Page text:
Loosely based upon the real-life exploits of a physically-impaired Brit searching for intimacy, Come as You Are (2011) is a heartfelt comedy about disability and sexuality, topics sensitively-handled without tiptoeing around the more thought-provoking issues they inspire. Three twentysomething friends from Belgium with a penchant for fine wine and a yearning for female attention hit upon an idea to travel to sunny Spain where a ‘specialist’ brothel can help with their needs. Lars (Gilles De Schryver), who suffers from an inoperable brain tumour, spearheads the trip, although the trio’s parents are reluctant to sanction such a thing.
The paraplegic Philip (Robrecht Vanden Thoren) manages to sneakily book the services of a female ex-nurse called Claude (Isabelle de Hertogh) to care for them, and together with the partially-sighted Jozef (Tom Audenaert) they head off on what they hope will be a riotous and boozy road trip. It’s a simple premise which director Geoffrey Enthoven and writer Pierre De Clercq could easily have manipulated to deliver the maximum amount of slush. Yet, they ensure their characters are fully fleshed-out individuals, complete with the kind of foibles and flaws recognisable in all personalities, able-bodied or otherwise.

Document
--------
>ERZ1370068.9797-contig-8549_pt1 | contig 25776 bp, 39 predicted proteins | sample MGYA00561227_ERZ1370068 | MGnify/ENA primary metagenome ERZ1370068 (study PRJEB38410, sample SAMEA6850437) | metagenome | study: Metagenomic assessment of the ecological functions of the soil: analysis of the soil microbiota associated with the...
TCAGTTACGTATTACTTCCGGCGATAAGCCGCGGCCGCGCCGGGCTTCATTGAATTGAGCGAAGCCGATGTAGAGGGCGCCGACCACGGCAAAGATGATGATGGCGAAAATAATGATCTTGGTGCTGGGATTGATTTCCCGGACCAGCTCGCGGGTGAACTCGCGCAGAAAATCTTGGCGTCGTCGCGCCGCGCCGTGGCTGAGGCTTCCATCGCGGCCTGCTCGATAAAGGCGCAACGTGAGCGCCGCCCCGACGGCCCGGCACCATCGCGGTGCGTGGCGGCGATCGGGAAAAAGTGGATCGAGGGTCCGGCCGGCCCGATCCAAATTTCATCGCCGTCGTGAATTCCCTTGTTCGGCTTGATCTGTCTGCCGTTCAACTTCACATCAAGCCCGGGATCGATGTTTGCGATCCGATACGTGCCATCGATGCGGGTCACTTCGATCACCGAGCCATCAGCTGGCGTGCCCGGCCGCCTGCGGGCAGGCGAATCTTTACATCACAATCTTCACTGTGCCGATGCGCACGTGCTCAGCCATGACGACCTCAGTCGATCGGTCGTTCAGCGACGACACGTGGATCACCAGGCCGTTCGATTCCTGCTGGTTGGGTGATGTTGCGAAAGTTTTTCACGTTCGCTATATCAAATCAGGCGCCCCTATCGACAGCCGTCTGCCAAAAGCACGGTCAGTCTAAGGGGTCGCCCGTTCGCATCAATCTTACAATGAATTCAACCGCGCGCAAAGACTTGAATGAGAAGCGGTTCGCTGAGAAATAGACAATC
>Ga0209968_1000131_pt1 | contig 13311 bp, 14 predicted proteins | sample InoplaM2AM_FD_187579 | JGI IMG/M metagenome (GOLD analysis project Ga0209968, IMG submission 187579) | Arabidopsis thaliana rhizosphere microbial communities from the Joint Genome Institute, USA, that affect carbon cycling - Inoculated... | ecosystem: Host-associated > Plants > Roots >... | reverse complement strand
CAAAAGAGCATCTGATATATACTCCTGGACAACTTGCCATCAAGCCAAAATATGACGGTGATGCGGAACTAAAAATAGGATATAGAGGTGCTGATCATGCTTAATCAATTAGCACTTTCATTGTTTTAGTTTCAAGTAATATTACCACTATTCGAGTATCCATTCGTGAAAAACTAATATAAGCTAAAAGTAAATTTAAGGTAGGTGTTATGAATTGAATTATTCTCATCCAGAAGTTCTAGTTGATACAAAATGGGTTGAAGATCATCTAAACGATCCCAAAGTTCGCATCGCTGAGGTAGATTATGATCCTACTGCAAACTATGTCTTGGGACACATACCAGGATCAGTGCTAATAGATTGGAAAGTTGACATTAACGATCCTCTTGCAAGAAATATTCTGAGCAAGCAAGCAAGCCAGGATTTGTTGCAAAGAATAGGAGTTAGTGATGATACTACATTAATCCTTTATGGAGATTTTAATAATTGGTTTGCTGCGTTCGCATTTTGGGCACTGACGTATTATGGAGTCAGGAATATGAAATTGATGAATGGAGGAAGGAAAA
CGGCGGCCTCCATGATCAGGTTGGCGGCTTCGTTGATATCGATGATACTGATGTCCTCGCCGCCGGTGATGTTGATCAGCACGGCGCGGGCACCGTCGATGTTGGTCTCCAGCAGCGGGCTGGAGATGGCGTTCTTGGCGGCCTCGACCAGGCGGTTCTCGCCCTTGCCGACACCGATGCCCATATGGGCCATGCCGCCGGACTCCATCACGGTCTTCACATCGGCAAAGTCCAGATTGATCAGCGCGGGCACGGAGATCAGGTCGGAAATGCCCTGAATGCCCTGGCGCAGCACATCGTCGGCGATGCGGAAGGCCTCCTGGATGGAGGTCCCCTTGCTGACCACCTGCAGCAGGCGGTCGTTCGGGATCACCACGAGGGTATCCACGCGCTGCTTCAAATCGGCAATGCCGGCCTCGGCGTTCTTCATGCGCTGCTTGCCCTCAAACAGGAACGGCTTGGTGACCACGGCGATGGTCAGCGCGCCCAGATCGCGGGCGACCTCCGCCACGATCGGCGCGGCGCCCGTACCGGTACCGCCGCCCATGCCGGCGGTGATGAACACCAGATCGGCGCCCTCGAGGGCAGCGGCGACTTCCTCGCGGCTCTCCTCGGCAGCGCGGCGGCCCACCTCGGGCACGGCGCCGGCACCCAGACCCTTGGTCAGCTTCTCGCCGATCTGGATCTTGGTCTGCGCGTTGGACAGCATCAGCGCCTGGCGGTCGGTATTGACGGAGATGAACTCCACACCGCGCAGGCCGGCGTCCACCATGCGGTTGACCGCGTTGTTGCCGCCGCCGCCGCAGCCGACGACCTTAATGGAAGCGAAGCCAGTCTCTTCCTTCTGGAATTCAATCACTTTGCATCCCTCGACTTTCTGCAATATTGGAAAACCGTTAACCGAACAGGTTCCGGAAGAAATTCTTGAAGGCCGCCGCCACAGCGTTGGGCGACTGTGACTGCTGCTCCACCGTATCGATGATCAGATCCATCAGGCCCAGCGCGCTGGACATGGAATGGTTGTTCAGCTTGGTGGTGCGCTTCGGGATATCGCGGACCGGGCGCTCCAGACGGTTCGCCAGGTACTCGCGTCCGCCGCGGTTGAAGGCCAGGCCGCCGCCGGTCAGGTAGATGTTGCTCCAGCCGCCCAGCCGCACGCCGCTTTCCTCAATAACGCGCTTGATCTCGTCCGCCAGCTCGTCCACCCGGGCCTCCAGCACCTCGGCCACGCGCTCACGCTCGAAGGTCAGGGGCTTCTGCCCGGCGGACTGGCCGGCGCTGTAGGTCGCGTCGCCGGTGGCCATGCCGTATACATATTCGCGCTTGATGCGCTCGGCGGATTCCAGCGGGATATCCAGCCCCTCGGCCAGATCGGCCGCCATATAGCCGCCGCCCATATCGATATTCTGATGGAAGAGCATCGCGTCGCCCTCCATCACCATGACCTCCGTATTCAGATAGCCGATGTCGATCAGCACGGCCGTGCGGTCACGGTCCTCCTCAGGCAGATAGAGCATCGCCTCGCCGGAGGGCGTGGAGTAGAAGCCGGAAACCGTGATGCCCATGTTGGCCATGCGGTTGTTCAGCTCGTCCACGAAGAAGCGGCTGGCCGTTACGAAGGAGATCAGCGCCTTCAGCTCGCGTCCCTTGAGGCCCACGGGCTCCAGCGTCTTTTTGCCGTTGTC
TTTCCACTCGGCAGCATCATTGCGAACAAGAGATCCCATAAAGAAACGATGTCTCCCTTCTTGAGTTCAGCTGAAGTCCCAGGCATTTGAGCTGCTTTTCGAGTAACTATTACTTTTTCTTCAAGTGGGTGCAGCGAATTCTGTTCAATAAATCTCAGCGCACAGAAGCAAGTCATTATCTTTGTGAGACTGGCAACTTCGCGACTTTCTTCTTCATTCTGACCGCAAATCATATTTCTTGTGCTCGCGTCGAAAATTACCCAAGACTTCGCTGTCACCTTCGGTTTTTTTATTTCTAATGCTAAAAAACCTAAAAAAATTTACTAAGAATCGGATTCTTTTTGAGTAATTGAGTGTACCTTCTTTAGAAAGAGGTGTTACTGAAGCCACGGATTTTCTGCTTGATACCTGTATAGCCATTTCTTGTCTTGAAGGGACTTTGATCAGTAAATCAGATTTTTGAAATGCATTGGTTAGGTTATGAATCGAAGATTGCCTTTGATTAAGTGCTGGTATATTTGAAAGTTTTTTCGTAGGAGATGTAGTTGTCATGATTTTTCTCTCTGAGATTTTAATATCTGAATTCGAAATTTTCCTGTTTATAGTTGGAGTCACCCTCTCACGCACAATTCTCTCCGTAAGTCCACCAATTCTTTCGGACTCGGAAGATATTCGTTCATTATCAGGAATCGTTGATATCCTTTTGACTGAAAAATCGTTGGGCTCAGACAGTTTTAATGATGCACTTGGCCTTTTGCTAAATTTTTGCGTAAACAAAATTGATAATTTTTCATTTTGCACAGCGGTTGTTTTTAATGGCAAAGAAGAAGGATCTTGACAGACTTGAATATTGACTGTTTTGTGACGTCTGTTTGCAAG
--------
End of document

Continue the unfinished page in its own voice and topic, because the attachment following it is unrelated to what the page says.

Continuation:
Even if there are a number of well-warn tropes to contend with (friends on a final hurrah, an initially-perceived antagonist who is eventually embraced) the uniformly excellent performances by the three young stars and their older female counterpart help to smooth over the clichés inherent in such material. There’s some incredibly affecting moments here, derived from the adversities the men face, particularly one scene where the gentle and painfully reserved Jozef has to undress in front of Claude. It’s all utterly heartbreaking, and Audenaert plays it in a lovely, understated manner.
Special mention also goes out to Thoren who not only effortlessly nails the physical constraints of his character, but is also unafraid to challenge the audience’s sympathy towards him in the early stages of the trip, with his petulant and childish taunting of Claude. Don’t be put off by a video cover which suggest some kind of disposable, Inbetweeners-like teen comedy. Come as You Are is a superior crowd-pleasing tear-jerker, refreshingly free of the kind of cloying sentimentality found in Hollywood cinema of a similar nature (regrettably, a State-side remake has already been mooted).